Some patients also reported that discontinuing the drug has led to developing suicidal thoughts. During clinical trials, a 19-year-old patient who was being weaned off the drug killed herself in an Eli Lilly laboratory, The Associated Press reported. Nearly 20 percent of the remaining participants dropped out of the trial within a month.

New users should be aware of these dangers when they receive prescriptions for Cymbalta.

“In patients of all ages who are started on antidepressant therapy, monitor closely for worsening, and for emergence of suicidal thoughts and behaviors,” the drug’s label reads.

Pregnancy and Breastfeeding Risks

Women taking Cymbalta for depression, stress urinary incontinence (SUI) or other conditions should be aware of potential dangers of taking the drug while pregnant. Adverse effects have occurred in testing of pregnant animals, and the risk cannot be ruled out in humans.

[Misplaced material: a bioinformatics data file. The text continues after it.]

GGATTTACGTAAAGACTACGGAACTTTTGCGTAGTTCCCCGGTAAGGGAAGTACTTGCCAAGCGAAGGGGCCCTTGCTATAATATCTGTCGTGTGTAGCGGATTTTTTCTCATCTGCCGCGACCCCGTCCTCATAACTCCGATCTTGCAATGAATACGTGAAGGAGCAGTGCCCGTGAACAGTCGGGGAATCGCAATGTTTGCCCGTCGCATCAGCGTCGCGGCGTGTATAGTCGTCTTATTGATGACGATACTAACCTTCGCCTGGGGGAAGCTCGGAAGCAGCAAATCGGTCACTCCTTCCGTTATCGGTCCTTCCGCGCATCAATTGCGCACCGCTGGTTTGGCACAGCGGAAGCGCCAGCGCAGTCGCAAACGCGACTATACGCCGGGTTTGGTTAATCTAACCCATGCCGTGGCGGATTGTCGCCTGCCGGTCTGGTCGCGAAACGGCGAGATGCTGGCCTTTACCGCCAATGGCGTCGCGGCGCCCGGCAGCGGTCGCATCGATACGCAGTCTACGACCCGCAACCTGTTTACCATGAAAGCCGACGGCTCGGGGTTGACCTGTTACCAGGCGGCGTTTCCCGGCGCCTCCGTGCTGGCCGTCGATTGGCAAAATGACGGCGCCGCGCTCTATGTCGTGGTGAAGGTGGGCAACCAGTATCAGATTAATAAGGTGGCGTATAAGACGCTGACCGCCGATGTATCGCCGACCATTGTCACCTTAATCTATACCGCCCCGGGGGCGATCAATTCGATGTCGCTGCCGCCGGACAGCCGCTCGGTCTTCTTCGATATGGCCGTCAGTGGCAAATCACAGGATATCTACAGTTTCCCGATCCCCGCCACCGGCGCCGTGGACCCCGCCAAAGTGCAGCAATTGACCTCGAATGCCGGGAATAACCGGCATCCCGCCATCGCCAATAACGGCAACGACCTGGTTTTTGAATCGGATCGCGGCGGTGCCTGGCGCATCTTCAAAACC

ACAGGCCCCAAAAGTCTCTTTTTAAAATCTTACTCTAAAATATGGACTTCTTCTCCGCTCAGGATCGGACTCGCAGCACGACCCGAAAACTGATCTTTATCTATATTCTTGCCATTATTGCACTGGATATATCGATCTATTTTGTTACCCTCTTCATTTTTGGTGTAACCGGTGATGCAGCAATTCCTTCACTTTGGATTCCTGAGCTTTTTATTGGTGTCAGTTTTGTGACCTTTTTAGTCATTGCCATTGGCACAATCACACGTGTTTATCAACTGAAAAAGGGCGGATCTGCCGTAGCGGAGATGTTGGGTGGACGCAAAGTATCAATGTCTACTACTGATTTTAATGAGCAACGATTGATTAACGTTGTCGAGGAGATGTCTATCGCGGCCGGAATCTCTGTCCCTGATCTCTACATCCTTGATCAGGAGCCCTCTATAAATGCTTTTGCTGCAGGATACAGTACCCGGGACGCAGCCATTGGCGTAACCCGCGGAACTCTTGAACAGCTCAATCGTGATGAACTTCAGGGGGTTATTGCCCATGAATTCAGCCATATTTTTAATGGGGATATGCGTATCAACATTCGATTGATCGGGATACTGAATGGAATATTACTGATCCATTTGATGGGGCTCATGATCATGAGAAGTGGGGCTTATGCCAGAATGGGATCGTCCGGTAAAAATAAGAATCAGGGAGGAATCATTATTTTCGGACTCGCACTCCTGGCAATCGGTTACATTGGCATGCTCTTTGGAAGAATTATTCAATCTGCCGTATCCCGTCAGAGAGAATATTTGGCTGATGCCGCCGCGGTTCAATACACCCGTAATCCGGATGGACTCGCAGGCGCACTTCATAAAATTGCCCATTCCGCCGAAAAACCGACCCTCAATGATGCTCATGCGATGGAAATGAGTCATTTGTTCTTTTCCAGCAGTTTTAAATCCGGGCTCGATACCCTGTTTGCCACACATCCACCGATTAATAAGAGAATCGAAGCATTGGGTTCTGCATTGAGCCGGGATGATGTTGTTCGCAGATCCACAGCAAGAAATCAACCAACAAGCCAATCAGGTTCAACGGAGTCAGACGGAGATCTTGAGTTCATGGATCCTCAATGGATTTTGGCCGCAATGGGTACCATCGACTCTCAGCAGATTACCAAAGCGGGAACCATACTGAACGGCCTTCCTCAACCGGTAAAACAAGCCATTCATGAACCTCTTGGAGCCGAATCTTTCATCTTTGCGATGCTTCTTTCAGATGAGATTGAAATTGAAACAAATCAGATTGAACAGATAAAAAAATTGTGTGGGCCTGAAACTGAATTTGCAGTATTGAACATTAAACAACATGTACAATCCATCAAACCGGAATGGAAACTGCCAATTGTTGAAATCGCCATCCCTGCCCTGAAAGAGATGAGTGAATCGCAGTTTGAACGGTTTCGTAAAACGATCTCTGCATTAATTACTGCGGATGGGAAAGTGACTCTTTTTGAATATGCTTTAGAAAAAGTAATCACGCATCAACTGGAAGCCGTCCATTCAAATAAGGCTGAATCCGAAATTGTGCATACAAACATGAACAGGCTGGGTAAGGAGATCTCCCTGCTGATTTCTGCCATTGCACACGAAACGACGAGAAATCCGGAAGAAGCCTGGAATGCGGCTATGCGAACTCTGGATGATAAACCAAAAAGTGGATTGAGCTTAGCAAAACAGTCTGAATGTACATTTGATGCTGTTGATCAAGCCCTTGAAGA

A 2013 analysis of data from the Lilly Safety System database identified 90 abnormal outcomes in 233 pregnancies with “known pregnancy outcomes.”

These outcomes included 41 spontaneous abortions, 25 post/perinatal conditions and 19 premature births. But Dr. Sharon L. Hoog and other authors of the study concluded that these rates were consistent with abnormalities in the general population. It’s important to note that Eli Lilly conducted the study, and the authors recognized limitations of the data.

Regardless, you should to talk to your doctor if you are pregnant or may become pregnant during Cymbalta use. Breastfeeding while using the drug is not recommended.

Please seek the advice of a medical professional before making health care decisions.